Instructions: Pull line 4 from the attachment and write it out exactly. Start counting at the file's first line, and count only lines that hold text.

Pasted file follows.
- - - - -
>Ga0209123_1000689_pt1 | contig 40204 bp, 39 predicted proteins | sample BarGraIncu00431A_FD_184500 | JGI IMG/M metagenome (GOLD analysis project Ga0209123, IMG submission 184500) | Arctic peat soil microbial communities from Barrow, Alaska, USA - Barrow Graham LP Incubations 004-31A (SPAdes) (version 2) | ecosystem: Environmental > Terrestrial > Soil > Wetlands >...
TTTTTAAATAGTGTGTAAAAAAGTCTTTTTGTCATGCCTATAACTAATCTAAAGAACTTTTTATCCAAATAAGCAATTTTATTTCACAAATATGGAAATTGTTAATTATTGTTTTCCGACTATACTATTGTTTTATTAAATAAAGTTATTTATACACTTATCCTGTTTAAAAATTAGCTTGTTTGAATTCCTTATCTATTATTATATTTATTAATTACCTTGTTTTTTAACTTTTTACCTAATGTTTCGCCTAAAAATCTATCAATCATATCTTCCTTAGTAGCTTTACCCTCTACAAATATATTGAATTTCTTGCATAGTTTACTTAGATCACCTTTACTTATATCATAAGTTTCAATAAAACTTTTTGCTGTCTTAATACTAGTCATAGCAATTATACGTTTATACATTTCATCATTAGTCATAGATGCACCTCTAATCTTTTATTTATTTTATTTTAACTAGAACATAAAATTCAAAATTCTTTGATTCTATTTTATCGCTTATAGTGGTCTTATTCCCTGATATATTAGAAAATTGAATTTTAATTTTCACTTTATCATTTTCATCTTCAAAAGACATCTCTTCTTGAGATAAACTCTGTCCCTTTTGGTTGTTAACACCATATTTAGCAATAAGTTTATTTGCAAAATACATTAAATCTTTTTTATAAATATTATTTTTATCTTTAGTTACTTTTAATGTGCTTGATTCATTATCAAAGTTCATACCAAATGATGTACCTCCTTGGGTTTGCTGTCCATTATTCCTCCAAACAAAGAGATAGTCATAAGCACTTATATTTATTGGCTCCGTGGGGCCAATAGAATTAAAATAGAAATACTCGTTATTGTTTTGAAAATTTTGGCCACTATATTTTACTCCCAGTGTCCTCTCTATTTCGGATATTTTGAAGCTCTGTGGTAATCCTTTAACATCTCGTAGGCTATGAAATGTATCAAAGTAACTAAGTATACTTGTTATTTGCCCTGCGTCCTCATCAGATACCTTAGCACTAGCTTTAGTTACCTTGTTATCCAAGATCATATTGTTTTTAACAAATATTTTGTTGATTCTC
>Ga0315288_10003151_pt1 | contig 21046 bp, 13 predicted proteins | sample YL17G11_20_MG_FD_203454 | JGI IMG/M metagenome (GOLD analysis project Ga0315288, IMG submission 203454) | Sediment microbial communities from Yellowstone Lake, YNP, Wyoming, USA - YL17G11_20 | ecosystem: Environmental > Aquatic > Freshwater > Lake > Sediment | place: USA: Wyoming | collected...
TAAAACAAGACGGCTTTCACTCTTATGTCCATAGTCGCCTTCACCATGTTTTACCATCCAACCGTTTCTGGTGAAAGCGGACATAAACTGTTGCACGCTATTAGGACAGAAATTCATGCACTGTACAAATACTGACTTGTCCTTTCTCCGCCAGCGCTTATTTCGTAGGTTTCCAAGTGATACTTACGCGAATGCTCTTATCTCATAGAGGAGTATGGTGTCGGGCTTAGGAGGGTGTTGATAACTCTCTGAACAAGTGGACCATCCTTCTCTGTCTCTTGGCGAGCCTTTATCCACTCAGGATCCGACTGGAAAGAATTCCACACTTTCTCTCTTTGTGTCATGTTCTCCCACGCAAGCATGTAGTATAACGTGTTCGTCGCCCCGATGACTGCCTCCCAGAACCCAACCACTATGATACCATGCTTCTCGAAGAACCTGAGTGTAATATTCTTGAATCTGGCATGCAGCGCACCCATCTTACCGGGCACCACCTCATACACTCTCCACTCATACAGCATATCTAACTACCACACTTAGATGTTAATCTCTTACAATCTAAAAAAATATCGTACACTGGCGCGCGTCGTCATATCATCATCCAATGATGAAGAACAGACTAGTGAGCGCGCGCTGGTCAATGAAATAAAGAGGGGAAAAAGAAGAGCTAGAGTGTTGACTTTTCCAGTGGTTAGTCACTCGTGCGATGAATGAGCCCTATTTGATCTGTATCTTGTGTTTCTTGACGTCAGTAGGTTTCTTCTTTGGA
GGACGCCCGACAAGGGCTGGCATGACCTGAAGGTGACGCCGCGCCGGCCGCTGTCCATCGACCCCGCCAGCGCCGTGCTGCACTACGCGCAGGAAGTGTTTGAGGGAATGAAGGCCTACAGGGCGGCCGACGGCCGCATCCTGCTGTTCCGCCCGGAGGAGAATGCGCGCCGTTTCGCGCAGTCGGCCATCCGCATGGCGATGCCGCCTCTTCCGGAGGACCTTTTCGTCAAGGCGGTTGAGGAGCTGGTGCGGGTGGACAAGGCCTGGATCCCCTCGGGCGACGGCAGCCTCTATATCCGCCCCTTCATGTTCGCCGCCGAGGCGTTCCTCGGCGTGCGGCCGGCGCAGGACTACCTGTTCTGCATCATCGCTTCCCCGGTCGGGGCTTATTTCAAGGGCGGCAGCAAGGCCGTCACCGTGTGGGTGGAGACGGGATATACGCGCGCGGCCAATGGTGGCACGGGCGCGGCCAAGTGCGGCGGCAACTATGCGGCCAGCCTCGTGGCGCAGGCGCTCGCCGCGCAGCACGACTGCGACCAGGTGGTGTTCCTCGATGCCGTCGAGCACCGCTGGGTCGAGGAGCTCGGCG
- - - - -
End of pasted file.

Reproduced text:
TAAAACAAGACGGCTTTCACTCTTATGTCCATAGTCGCCTTCACCATGTTTTACCATCCAACCGTTTCTGGTGAAAGCGGACATAAACTGTTGCACGCTATTAGGACAGAAATTCATGCACTGTACAAATACTGACTTGTCCTTTCTCCGCCAGCGCTTATTTCGTAGGTTTCCAAGTGATACTTACGCGAATGCTCTTATCTCATAGAGGAGTATGGTGTCGGGCTTAGGAGGGTGTTGATAACTCTCTGAACAAGTGGACCATCCTTCTCTGTCTCTTGGCGAGCCTTTATCCACTCAGGATCCGACTGGAAAGAATTCCACACTTTCTCTCTTTGTGTCATGTTCTCCCACGCAAGCATGTAGTATAACGTGTTCGTCGCCCCGATGACTGCCTCCCAGAACCCAACCACTATGATACCATGCTTCTCGAAGAACCTGAGTGTAATATTCTTGAATCTGGCATGCAGCGCACCCATCTTACCGGGCACCACCTCATACACTCTCCACTCATACAGCATATCTAACTACCACACTTAGATGTTAATCTCTTACAATCTAAAAAAATATCGTACACTGGCGCGCGTCGTCATATCATCATCCAATGATGAAGAACAGACTAGTGAGCGCGCGCTGGTCAATGAAATAAAGAGGGGAAAAAGAAGAGCTAGAGTGTTGACTTTTCCAGTGGTTAGTCACTCGTGCGATGAATGAGCCCTATTTGATCTGTATCTTGTGTTTCTTGACGTCAGTAGGTTTCTTCTTTGGA